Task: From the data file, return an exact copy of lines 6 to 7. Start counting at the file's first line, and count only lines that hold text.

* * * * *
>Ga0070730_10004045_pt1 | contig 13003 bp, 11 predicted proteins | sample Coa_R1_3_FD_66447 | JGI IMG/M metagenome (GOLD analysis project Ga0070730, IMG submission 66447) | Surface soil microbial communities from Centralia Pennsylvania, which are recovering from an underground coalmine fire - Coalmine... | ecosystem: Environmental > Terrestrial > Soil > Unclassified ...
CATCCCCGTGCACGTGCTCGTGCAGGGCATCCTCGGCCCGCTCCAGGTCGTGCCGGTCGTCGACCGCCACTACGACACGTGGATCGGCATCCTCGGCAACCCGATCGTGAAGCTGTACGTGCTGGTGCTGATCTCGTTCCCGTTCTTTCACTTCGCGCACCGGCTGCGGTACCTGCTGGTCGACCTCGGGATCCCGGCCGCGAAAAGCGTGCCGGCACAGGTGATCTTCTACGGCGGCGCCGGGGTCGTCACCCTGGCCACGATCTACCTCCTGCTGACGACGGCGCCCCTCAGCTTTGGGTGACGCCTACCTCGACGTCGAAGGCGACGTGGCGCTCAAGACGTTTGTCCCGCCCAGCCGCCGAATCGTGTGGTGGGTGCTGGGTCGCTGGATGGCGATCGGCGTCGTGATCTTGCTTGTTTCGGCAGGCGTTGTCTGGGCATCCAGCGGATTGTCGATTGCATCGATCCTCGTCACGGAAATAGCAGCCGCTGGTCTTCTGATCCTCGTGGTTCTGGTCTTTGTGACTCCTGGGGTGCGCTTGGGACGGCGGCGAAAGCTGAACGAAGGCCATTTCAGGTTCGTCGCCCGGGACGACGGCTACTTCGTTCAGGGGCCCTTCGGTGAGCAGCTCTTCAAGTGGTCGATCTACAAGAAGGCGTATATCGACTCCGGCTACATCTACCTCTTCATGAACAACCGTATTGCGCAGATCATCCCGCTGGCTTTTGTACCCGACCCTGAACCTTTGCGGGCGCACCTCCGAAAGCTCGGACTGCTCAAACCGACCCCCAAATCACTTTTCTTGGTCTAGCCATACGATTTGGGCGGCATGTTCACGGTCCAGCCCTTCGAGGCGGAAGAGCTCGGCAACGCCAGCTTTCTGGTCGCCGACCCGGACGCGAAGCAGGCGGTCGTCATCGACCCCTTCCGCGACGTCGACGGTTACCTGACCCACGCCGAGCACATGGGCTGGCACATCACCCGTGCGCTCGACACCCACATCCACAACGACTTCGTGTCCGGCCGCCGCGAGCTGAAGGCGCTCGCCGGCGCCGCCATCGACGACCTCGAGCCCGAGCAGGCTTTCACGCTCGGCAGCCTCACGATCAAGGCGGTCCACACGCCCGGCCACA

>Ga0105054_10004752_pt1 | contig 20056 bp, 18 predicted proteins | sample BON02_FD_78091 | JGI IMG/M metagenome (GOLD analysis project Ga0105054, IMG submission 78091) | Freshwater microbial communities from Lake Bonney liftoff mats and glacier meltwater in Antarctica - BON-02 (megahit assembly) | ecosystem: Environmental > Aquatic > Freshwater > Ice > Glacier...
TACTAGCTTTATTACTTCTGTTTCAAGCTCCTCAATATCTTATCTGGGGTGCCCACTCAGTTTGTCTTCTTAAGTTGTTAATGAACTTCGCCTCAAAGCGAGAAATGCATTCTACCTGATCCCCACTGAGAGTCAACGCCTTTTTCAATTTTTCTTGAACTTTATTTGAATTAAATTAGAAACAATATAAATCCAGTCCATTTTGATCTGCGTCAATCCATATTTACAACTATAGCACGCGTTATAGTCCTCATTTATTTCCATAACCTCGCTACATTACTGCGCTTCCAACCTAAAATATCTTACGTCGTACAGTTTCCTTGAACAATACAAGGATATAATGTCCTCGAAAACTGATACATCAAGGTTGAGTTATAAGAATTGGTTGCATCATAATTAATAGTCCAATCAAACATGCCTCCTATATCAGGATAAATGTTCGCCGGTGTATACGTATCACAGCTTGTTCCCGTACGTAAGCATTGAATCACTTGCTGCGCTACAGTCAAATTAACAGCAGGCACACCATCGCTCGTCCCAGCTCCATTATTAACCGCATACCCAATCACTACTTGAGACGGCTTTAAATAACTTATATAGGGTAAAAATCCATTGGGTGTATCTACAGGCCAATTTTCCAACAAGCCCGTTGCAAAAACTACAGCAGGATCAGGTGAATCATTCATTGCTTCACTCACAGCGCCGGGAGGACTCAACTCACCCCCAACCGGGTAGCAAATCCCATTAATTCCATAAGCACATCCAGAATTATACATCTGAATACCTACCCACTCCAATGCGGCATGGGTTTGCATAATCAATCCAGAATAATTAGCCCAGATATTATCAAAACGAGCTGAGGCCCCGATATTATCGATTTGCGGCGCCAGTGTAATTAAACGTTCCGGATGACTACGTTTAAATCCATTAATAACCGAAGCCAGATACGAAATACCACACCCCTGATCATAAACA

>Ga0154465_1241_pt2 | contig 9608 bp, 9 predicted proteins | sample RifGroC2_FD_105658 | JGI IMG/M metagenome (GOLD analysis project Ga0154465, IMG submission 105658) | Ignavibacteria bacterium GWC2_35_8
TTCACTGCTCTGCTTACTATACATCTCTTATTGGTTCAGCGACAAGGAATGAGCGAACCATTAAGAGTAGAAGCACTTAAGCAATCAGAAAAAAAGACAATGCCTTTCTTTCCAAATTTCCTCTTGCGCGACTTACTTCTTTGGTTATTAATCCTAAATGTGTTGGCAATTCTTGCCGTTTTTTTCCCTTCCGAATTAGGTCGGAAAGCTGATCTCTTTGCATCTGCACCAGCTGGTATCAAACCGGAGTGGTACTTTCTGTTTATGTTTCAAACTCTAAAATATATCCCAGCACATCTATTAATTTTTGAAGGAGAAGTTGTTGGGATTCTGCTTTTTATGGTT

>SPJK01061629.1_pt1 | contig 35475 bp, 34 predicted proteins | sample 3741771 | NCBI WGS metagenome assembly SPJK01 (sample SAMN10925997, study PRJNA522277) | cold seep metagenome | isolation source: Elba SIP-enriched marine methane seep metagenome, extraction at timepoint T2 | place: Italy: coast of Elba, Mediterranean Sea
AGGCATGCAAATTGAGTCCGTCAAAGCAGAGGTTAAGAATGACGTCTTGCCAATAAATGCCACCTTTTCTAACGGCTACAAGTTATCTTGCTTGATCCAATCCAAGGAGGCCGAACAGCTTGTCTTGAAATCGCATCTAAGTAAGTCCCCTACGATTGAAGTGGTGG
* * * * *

TTCACTGCTCTGCTTACTATACATCTCTTATTGGTTCAGCGACAAGGAATGAGCGAACCATTAAGAGTAGAAGCACTTAAGCAATCAGAAAAAAAGACAATGCCTTTCTTTCCAAATTTCCTCTTGCGCGACTTACTTCTTTGGTTATTAATCCTAAATGTGTTGGCAATTCTTGCCGTTTTTTTCCCTTCCGAATTAGGTCGGAAAGCTGATCTCTTTGCATCTGCACCAGCTGGTATCAAACCGGAGTGGTACTTTCTGTTTATGTTTCAAACTCTAAAATATATCCCAGCACATCTATTAATTTTTGAAGGAGAAGTTGTTGGGATTCTGCTTTTTATGGTT

>SPJK01061629.1_pt1 | contig 35475 bp, 34 predicted proteins | sample 3741771 | NCBI WGS metagenome assembly SPJK01 (sample SAMN10925997, study PRJNA522277) | cold seep metagenome | isolation source: Elba SIP-enriched marine methane seep metagenome, extraction at timepoint T2 | place: Italy: coast of Elba, Mediterranean Sea